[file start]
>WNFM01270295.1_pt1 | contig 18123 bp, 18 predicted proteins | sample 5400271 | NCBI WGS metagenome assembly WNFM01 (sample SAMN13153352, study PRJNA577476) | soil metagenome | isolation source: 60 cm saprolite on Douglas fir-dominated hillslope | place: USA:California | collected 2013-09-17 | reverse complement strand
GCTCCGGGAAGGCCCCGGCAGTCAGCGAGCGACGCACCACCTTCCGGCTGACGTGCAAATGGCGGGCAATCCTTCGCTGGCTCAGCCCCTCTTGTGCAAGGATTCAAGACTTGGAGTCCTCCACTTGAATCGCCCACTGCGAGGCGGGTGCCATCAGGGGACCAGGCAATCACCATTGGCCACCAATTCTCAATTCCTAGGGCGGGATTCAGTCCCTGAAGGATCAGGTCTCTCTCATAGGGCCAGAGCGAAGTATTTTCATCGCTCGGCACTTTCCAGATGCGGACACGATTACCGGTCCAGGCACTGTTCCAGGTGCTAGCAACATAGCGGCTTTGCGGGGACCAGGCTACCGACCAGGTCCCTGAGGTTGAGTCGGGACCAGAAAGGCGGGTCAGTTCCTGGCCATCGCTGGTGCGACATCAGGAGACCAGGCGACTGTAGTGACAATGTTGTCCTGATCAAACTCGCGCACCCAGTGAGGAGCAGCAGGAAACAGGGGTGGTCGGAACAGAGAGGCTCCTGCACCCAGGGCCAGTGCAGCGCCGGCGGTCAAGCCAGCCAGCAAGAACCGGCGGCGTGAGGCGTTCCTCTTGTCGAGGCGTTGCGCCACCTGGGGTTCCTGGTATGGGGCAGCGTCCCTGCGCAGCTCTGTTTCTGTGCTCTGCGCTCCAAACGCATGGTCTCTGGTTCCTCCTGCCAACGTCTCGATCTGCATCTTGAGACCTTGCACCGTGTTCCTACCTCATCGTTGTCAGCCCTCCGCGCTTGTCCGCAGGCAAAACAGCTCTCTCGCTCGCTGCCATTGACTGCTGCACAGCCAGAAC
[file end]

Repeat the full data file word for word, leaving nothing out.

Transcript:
>WNFM01270295.1_pt1 | contig 18123 bp, 18 predicted proteins | sample 5400271 | NCBI WGS metagenome assembly WNFM01 (sample SAMN13153352, study PRJNA577476) | soil metagenome | isolation source: 60 cm saprolite on Douglas fir-dominated hillslope | place: USA:California | collected 2013-09-17 | reverse complement strand
GCTCCGGGAAGGCCCCGGCAGTCAGCGAGCGACGCACCACCTTCCGGCTGACGTGCAAATGGCGGGCAATCCTTCGCTGGCTCAGCCCCTCTTGTGCAAGGATTCAAGACTTGGAGTCCTCCACTTGAATCGCCCACTGCGAGGCGGGTGCCATCAGGGGACCAGGCAATCACCATTGGCCACCAATTCTCAATTCCTAGGGCGGGATTCAGTCCCTGAAGGATCAGGTCTCTCTCATAGGGCCAGAGCGAAGTATTTTCATCGCTCGGCACTTTCCAGATGCGGACACGATTACCGGTCCAGGCACTGTTCCAGGTGCTAGCAACATAGCGGCTTTGCGGGGACCAGGCTACCGACCAGGTCCCTGAGGTTGAGTCGGGACCAGAAAGGCGGGTCAGTTCCTGGCCATCGCTGGTGCGACATCAGGAGACCAGGCGACTGTAGTGACAATGTTGTCCTGATCAAACTCGCGCACCCAGTGAGGAGCAGCAGGAAACAGGGGTGGTCGGAACAGAGAGGCTCCTGCACCCAGGGCCAGTGCAGCGCCGGCGGTCAAGCCAGCCAGCAAGAACCGGCGGCGTGAGGCGTTCCTCTTGTCGAGGCGTTGCGCCACCTGGGGTTCCTGGTATGGGGCAGCGTCCCTGCGCAGCTCTGTTTCTGTGCTCTGCGCTCCAAACGCATGGTCTCTGGTTCCTCCTGCCAACGTCTCGATCTGCATCTTGAGACCTTGCACCGTGTTCCTACCTCATCGTTGTCAGCCCTCCGCGCTTGTCCGCAGGCAAAACAGCTCTCTCGCTCGCTGCCATTGACTGCTGCACAGCCAGAAC